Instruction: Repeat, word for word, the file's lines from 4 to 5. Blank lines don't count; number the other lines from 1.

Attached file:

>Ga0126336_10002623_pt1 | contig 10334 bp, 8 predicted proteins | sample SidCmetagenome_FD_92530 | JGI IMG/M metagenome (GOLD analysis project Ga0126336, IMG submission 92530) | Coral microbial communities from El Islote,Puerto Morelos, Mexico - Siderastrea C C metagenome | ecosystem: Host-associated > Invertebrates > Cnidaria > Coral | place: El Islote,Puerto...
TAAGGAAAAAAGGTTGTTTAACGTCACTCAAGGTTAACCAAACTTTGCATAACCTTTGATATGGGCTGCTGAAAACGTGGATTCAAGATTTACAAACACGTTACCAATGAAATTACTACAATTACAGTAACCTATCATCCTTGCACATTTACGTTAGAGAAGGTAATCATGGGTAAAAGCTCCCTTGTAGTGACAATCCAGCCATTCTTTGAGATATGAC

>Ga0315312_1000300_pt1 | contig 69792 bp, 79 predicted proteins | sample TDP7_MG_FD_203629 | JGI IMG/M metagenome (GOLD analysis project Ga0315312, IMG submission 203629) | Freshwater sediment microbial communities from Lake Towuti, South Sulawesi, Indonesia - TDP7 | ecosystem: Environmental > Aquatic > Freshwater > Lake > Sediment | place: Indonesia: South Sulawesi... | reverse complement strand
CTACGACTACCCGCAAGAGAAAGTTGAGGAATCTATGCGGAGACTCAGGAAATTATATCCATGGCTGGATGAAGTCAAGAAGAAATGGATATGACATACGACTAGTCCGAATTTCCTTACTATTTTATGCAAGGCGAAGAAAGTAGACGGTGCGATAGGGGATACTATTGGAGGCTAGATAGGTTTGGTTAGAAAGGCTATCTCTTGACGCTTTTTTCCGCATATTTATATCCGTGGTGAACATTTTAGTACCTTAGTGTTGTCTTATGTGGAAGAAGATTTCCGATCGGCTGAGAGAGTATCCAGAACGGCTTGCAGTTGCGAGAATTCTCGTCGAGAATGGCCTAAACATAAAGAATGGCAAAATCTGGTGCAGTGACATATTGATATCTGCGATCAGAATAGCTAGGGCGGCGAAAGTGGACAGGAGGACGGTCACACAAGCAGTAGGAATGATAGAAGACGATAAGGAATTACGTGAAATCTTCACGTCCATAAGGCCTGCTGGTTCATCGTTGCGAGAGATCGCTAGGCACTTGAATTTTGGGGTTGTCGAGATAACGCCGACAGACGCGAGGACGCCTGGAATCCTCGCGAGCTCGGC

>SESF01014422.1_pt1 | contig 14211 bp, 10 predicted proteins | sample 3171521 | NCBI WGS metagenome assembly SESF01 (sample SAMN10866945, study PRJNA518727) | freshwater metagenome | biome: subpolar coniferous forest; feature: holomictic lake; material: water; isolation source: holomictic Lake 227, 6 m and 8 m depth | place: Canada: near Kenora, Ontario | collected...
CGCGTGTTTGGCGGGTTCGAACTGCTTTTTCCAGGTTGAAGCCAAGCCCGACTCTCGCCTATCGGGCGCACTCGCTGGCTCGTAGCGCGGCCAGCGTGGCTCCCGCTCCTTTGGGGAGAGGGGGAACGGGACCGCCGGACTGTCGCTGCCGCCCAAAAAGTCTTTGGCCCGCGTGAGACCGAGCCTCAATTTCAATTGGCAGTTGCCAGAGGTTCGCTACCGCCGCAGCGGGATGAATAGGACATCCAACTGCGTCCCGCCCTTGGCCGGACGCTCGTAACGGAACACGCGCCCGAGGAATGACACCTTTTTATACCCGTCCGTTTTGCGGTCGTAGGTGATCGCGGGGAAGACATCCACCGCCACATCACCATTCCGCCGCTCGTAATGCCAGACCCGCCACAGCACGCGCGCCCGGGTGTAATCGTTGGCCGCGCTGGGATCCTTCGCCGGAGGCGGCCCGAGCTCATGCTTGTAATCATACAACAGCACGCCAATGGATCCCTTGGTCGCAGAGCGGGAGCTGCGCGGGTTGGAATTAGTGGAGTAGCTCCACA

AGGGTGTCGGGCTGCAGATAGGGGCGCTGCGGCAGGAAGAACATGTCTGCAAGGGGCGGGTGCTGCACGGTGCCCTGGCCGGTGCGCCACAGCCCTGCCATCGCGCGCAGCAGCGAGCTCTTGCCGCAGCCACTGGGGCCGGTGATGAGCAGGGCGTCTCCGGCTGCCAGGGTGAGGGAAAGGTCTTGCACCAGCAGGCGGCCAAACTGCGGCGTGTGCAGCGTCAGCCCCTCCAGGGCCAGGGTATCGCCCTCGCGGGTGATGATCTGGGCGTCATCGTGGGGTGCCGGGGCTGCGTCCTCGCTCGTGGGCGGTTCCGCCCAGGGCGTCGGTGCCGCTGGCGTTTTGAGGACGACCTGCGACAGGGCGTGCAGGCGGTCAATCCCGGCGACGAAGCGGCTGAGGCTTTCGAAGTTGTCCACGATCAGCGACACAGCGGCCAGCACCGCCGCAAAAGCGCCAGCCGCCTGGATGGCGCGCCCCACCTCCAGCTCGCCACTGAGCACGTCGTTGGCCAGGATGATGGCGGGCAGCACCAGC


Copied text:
CTACGACTACCCGCAAGAGAAAGTTGAGGAATCTATGCGGAGACTCAGGAAATTATATCCATGGCTGGATGAAGTCAAGAAGAAATGGATATGACATACGACTAGTCCGAATTTCCTTACTATTTTATGCAAGGCGAAGAAAGTAGACGGTGCGATAGGGGATACTATTGGAGGCTAGATAGGTTTGGTTAGAAAGGCTATCTCTTGACGCTTTTTTCCGCATATTTATATCCGTGGTGAACATTTTAGTACCTTAGTGTTGTCTTATGTGGAAGAAGATTTCCGATCGGCTGAGAGAGTATCCAGAACGGCTTGCAGTTGCGAGAATTCTCGTCGAGAATGGCCTAAACATAAAGAATGGCAAAATCTGGTGCAGTGACATATTGATATCTGCGATCAGAATAGCTAGGGCGGCGAAAGTGGACAGGAGGACGGTCACACAAGCAGTAGGAATGATAGAAGACGATAAGGAATTACGTGAAATCTTCACGTCCATAAGGCCTGCTGGTTCATCGTTGCGAGAGATCGCTAGGCACTTGAATTTTGGGGTTGTCGAGATAACGCCGACAGACGCGAGGACGCCTGGAATCCTCGCGAGCTCGGC

>SESF01014422.1_pt1 | contig 14211 bp, 10 predicted proteins | sample 3171521 | NCBI WGS metagenome assembly SESF01 (sample SAMN10866945, study PRJNA518727) | freshwater metagenome | biome: subpolar coniferous forest; feature: holomictic lake; material: water; isolation source: holomictic Lake 227, 6 m and 8 m depth | place: Canada: near Kenora, Ontario | collected...